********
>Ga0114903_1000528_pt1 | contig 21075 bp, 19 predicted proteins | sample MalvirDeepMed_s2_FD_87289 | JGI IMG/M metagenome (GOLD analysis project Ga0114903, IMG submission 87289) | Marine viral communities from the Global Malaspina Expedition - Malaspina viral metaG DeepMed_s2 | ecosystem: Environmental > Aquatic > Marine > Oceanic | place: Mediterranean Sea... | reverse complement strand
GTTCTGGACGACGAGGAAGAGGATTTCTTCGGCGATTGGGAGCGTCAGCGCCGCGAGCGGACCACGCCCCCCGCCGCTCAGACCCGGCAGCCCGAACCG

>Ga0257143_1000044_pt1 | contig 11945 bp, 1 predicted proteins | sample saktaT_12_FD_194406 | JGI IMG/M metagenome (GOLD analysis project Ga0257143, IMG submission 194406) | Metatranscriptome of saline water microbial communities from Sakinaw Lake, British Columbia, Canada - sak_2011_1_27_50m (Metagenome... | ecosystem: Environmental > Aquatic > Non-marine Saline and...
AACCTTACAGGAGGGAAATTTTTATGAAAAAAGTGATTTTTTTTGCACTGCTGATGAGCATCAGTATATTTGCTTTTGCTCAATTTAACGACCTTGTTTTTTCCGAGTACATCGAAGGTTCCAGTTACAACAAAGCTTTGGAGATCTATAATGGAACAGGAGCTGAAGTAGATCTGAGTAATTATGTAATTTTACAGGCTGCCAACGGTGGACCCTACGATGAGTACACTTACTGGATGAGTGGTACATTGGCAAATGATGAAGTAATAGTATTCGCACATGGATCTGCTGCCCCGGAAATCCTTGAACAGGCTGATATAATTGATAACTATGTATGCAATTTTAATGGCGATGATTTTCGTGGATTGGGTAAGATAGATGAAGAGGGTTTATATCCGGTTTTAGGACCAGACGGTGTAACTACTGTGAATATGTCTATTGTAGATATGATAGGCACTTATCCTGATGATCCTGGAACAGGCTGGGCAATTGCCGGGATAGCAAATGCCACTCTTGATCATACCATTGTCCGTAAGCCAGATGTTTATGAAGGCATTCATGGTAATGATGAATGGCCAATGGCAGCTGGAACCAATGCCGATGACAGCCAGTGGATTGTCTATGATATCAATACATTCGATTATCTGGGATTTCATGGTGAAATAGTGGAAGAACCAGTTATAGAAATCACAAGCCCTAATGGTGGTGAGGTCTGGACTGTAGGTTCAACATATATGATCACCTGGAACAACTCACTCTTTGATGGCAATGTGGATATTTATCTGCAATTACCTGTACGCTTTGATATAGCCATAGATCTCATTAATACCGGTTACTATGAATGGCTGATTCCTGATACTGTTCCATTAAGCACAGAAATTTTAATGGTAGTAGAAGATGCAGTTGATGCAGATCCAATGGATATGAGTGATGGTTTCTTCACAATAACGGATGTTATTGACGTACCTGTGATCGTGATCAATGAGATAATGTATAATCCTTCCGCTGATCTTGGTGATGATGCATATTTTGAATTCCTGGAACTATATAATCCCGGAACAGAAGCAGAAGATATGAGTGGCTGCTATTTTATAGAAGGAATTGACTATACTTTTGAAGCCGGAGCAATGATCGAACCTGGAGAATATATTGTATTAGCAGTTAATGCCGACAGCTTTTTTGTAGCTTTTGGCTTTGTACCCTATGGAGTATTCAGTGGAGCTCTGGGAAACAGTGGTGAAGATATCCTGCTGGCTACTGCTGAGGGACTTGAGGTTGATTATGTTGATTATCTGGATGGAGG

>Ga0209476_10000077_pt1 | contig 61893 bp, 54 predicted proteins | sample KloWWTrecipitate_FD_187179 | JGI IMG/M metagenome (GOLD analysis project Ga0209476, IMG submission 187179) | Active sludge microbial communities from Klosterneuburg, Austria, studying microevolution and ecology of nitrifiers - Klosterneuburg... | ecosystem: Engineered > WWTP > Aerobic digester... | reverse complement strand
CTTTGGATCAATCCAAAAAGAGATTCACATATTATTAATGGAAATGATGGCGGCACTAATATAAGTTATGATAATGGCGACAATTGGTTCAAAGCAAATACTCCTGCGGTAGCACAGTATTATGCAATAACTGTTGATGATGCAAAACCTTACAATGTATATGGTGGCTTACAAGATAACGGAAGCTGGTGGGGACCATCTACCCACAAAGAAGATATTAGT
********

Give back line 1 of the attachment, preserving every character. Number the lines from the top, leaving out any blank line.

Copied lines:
>Ga0114903_1000528_pt1 | contig 21075 bp, 19 predicted proteins | sample MalvirDeepMed_s2_FD_87289 | JGI IMG/M metagenome (GOLD analysis project Ga0114903, IMG submission 87289) | Marine viral communities from the Global Malaspina Expedition - Malaspina viral metaG DeepMed_s2 | ecosystem: Environmental > Aquatic > Marine > Oceanic | place: Mediterranean Sea... | reverse complement strand